The Samsung Galaxy Note has done the is an Android device I could see myself using every day.  I haven't had a lot of love for Android in the past, but this combination of form factor and the pressure-sensitive stylus has me warming to the idea.  The Galaxy Tab 8.0 has 1.5GB RAM, 16GB Storage, and a SnapDragon 800 1.5Ghz processor, giving it plenty of power to run any application.  When combined with the ChromeCast it becomes an easy home entertainment center as well.  The thing that I love the most is the stylus and how easily it adapts to drawing and note taking.  If you miss the days of your Palm Pilot and decent handwriting recognition, but want a display large enough to comfortably read book and watch video, this is the tablet to get for now.

Sega Genesis Ultimate Portable Game Center

The Sega Genesis Ultimate Portable Game Player

A handheld that knows what it is and does itself proud, I love having 80 Genesis classics at my finger tips for some retro gaming on demand.  It's downfall is that it doesn't save game progress, so RPG mainstays like Phantasy Star would be pointless. If you are looking to re-gain some of your youth and are OK with only having the platform and arcade titles to draw from, you can do a lot worse than this $59 wonder.

Sega Genesis Arcade Nano - Virtua Fighter Edition

The Sega Genesis Arcade Nano

This little wonder serves to illustrate just how far computing and video games have come in my lifetime.  This little keychain has as much computing power as the Sega Genesis console, and includes the contents of 10 game cartidges besides.  Easily hooks up to any TV and provides quick easy gaming fun for you or your kids.  For $19.99 you can't go wrong.  Also available in a puzzle games version with Columns and 9 other titles.

Credit Card Lightbulb

The Credit Card Light Bulb

Not much surprise here.  Flip up the bulb and it turns on.  Fairly bright and super reliable.  Would be great for emergency kits and cars, or to carry in your gear bag just in case.


Impossible Instant Lab

The Impossible Instant Lab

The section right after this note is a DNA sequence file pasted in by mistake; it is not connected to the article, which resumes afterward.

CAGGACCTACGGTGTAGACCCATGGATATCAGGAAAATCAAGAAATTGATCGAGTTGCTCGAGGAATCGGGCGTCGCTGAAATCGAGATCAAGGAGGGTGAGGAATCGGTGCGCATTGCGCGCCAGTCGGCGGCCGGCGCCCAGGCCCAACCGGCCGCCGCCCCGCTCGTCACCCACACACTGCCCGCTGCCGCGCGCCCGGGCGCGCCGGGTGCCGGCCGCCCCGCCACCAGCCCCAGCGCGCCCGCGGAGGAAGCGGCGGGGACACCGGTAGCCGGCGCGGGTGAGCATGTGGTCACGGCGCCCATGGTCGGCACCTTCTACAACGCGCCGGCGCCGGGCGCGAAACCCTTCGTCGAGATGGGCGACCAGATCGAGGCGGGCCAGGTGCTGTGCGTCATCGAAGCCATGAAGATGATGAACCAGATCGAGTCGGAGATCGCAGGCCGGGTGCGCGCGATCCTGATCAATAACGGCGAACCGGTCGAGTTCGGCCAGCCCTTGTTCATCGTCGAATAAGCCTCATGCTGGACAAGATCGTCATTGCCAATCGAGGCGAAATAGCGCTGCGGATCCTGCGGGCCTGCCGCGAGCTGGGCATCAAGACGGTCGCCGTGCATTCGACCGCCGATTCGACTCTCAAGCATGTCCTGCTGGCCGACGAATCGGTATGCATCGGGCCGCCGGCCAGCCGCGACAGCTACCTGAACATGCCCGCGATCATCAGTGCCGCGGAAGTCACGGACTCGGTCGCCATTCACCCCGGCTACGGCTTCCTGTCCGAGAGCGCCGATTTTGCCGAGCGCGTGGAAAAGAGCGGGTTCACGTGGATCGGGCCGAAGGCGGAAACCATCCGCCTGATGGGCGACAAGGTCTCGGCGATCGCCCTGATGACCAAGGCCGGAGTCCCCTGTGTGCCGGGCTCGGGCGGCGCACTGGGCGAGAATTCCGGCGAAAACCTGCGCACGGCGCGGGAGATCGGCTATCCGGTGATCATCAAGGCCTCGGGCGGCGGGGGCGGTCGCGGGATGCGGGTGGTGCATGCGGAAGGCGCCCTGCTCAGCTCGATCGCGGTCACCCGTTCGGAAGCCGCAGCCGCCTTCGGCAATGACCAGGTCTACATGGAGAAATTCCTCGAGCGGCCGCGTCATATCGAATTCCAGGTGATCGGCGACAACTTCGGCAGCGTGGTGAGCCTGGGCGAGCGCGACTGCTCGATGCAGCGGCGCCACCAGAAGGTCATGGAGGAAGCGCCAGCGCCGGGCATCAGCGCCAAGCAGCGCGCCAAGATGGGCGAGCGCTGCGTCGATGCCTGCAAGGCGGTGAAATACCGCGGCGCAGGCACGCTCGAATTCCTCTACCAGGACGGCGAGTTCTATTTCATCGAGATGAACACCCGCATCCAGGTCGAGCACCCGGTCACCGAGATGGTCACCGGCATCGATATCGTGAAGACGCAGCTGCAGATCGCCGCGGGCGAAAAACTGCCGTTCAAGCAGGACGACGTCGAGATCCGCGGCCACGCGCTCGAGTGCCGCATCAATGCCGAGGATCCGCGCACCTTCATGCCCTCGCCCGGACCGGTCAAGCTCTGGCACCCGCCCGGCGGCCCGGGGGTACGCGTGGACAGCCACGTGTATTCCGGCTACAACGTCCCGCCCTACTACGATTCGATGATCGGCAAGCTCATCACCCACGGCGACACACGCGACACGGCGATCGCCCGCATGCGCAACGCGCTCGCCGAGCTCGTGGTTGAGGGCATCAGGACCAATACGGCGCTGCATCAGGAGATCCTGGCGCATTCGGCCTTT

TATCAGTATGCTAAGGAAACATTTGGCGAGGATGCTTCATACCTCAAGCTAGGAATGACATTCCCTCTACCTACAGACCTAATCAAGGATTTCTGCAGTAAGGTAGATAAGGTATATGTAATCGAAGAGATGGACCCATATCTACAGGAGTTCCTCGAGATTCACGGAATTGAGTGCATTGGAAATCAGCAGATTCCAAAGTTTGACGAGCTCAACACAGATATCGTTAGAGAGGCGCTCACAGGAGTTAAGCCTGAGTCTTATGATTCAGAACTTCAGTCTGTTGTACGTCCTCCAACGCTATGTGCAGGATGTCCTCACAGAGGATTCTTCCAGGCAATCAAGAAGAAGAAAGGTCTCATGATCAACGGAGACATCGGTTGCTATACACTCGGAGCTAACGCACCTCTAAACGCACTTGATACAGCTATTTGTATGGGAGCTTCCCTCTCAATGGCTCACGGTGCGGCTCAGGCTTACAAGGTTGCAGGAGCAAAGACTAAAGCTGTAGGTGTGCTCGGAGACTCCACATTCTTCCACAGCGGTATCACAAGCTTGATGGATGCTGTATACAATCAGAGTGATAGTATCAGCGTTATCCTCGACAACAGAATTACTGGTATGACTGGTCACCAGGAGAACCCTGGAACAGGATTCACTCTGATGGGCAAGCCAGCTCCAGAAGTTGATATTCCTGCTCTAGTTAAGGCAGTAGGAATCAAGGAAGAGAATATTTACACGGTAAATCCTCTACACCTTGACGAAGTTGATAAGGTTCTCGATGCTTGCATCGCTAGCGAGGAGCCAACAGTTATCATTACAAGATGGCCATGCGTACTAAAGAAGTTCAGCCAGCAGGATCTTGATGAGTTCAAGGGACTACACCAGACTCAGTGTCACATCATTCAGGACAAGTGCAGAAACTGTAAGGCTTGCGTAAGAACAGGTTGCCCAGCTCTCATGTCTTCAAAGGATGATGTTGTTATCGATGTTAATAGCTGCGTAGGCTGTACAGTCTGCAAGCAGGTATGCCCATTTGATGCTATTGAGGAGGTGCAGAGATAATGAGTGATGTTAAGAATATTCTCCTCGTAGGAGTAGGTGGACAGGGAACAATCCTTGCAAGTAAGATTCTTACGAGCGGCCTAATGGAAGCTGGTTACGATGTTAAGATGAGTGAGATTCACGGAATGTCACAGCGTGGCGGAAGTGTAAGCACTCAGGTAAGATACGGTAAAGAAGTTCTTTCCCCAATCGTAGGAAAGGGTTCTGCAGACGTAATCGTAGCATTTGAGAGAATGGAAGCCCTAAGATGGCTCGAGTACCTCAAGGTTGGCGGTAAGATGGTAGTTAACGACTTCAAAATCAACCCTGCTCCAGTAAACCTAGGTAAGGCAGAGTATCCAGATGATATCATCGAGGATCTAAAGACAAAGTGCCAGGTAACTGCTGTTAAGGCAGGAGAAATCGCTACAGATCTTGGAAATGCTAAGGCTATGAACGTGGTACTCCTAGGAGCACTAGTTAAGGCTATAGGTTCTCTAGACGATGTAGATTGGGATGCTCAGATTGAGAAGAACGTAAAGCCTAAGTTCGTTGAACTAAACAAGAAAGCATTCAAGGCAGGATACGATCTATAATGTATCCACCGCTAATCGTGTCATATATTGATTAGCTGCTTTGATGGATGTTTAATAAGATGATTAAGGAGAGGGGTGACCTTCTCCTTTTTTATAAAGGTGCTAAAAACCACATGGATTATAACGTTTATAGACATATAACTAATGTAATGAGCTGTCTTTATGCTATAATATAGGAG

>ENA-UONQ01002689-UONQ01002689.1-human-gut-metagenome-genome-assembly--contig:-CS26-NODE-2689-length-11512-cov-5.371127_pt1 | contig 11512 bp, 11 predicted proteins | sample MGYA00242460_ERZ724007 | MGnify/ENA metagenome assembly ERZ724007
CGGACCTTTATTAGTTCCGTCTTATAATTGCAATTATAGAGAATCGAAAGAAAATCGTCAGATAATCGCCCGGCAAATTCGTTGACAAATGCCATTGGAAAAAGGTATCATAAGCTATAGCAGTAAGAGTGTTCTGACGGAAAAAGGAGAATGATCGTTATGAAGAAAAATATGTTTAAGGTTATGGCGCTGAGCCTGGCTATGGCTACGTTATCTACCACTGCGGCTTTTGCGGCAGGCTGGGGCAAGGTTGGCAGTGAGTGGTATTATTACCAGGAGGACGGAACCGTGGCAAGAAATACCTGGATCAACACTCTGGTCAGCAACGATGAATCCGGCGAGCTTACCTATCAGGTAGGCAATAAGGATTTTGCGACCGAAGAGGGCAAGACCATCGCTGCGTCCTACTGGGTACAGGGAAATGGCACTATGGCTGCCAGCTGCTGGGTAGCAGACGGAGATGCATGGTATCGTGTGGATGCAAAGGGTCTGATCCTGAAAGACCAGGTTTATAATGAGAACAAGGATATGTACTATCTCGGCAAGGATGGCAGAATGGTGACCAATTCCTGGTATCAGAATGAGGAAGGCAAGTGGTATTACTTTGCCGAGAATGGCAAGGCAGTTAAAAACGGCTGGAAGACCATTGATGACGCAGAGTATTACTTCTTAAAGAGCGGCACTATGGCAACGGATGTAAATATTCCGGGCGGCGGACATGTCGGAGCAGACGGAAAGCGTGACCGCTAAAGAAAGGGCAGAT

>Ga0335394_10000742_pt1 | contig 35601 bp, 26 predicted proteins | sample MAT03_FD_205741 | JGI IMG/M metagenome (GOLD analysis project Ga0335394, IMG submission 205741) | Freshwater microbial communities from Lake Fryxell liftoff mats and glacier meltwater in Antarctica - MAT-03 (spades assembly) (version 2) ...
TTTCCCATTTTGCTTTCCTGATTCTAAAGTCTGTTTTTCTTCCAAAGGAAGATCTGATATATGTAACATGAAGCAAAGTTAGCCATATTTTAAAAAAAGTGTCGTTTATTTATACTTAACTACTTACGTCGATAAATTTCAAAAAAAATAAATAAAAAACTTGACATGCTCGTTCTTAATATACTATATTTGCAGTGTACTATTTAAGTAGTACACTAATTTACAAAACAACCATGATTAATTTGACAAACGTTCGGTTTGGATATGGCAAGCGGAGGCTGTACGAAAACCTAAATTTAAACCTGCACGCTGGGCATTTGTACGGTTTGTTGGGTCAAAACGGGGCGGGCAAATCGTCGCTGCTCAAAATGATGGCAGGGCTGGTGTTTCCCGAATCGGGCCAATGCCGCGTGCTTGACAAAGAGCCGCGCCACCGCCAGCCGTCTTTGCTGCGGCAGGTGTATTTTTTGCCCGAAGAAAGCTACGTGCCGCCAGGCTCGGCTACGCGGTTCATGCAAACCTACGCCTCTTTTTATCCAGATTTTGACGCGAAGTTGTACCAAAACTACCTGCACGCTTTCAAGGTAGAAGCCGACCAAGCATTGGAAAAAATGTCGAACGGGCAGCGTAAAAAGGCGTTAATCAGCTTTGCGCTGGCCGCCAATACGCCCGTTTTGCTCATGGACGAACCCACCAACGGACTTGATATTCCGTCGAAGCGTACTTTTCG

This was one of the first really big KickStarter campaigns to draw wide-spread attention, and there is good reason.  With photo applications like Instagram and Hipstamatic taking over the camera phone market with their oddly retro photo effects, bringing back physical old school poloroids isn't a huge jump.  Being able to attach your iPhone to the device and transfer your instagram greatness in physical form is pretty cool, but can get expensive due to hard-to-find film cartidges.  Impossible thought this through though, and they have supplies available to keep you in instamatic film for as long as you would like.  The film is still a bit pricey (a 10 shot cartridge still runs about $25), but the novelty makes it a huge hit.  Available from Impossible for $299.00


Kickstarter Project: Sound Band

A new company named Hybra Advance Technology, Inc. from Traverse City, MI has launched an interesting KickStarter project called Sound Band.  It is a wireless headset that uses sound surface technology instead of speakers for better sound without negatively impacting your ability to hear sounds around you.

They have already completed three design revisions, and are looking for funding to enter production with the fourth design, and have already reached their funding goal in one week.  This is a great project and an interesting new move in wireless portable sound.  Take a look and consider backing them!